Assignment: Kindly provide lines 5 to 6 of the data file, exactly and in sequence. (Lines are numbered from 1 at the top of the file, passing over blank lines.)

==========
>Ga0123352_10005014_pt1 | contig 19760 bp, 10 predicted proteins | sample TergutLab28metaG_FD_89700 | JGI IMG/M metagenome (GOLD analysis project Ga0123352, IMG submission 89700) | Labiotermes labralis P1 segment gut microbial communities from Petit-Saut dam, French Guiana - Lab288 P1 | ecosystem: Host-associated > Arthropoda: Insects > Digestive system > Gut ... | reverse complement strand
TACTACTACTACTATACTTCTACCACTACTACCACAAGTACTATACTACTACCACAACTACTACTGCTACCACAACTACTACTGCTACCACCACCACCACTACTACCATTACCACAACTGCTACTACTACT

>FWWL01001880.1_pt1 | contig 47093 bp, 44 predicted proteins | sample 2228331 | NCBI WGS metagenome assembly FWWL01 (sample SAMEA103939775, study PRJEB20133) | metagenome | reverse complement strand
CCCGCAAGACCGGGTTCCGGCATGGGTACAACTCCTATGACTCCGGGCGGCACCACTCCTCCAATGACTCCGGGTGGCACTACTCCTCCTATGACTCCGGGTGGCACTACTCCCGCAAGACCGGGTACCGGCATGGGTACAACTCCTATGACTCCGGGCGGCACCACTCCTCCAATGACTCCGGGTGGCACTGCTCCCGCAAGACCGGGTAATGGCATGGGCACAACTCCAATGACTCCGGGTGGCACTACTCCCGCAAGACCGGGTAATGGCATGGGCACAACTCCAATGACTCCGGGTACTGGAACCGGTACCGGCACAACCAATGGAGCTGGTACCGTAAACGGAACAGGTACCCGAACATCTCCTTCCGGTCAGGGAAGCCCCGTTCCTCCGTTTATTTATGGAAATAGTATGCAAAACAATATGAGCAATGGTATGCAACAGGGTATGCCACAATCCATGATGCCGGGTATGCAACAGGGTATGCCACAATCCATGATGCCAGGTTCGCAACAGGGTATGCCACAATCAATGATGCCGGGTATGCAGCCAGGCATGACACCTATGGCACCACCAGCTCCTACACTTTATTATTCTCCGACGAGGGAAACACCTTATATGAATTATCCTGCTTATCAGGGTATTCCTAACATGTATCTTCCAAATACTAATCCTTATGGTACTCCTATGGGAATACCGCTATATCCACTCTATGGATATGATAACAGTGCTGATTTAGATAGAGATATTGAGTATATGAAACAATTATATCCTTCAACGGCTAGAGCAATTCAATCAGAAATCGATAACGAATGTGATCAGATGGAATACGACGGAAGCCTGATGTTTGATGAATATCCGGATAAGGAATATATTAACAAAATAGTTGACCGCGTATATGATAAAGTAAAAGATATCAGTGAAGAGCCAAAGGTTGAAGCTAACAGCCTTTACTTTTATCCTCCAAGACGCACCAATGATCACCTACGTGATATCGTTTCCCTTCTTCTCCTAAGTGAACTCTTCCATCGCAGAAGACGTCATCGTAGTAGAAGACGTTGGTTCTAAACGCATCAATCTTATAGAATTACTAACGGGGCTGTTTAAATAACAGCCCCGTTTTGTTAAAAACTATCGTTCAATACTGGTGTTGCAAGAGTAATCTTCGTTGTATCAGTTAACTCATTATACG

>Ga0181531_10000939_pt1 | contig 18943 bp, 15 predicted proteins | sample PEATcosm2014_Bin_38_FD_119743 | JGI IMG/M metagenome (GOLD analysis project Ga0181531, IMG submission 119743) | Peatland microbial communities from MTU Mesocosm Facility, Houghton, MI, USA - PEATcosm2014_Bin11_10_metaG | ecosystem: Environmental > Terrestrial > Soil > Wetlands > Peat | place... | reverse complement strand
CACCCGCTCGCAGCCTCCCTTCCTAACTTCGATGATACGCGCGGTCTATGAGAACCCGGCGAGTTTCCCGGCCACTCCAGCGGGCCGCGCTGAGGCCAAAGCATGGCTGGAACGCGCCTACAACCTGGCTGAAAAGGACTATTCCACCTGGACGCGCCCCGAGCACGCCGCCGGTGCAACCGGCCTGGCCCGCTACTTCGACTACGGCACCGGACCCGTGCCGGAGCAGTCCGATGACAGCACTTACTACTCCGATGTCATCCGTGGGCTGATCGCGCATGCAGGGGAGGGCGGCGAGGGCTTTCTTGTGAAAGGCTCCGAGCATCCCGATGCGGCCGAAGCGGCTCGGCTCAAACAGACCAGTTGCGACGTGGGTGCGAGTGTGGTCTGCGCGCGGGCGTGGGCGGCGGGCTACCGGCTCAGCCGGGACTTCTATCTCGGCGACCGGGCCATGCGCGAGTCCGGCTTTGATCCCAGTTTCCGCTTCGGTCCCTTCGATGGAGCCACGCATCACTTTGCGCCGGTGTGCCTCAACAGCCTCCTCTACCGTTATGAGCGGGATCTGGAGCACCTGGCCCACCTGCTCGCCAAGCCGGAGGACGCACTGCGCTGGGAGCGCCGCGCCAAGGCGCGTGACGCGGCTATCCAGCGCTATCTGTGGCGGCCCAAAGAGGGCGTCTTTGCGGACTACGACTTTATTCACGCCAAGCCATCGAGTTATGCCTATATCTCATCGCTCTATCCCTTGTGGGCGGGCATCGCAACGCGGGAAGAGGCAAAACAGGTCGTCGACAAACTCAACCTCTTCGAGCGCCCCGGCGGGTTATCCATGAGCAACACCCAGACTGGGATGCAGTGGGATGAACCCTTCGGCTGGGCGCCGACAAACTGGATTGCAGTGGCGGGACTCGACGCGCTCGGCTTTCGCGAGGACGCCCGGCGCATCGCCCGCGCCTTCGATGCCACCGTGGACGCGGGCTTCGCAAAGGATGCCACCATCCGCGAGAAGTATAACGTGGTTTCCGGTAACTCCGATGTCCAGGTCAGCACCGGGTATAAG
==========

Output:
>Ga0181531_10000939_pt1 | contig 18943 bp, 15 predicted proteins | sample PEATcosm2014_Bin_38_FD_119743 | JGI IMG/M metagenome (GOLD analysis project Ga0181531, IMG submission 119743) | Peatland microbial communities from MTU Mesocosm Facility, Houghton, MI, USA - PEATcosm2014_Bin11_10_metaG | ecosystem: Environmental > Terrestrial > Soil > Wetlands > Peat | place... | reverse complement strand
CACCCGCTCGCAGCCTCCCTTCCTAACTTCGATGATACGCGCGGTCTATGAGAACCCGGCGAGTTTCCCGGCCACTCCAGCGGGCCGCGCTGAGGCCAAAGCATGGCTGGAACGCGCCTACAACCTGGCTGAAAAGGACTATTCCACCTGGACGCGCCCCGAGCACGCCGCCGGTGCAACCGGCCTGGCCCGCTACTTCGACTACGGCACCGGACCCGTGCCGGAGCAGTCCGATGACAGCACTTACTACTCCGATGTCATCCGTGGGCTGATCGCGCATGCAGGGGAGGGCGGCGAGGGCTTTCTTGTGAAAGGCTCCGAGCATCCCGATGCGGCCGAAGCGGCTCGGCTCAAACAGACCAGTTGCGACGTGGGTGCGAGTGTGGTCTGCGCGCGGGCGTGGGCGGCGGGCTACCGGCTCAGCCGGGACTTCTATCTCGGCGACCGGGCCATGCGCGAGTCCGGCTTTGATCCCAGTTTCCGCTTCGGTCCCTTCGATGGAGCCACGCATCACTTTGCGCCGGTGTGCCTCAACAGCCTCCTCTACCGTTATGAGCGGGATCTGGAGCACCTGGCCCACCTGCTCGCCAAGCCGGAGGACGCACTGCGCTGGGAGCGCCGCGCCAAGGCGCGTGACGCGGCTATCCAGCGCTATCTGTGGCGGCCCAAAGAGGGCGTCTTTGCGGACTACGACTTTATTCACGCCAAGCCATCGAGTTATGCCTATATCTCATCGCTCTATCCCTTGTGGGCGGGCATCGCAACGCGGGAAGAGGCAAAACAGGTCGTCGACAAACTCAACCTCTTCGAGCGCCCCGGCGGGTTATCCATGAGCAACACCCAGACTGGGATGCAGTGGGATGAACCCTTCGGCTGGGCGCCGACAAACTGGATTGCAGTGGCGGGACTCGACGCGCTCGGCTTTCGCGAGGACGCCCGGCGCATCGCCCGCGCCTTCGATGCCACCGTGGACGCGGGCTTCGCAAAGGATGCCACCATCCGCGAGAAGTATAACGTGGTTTCCGGTAACTCCGATGTCCAGGTCAGCACCGGGTATAAG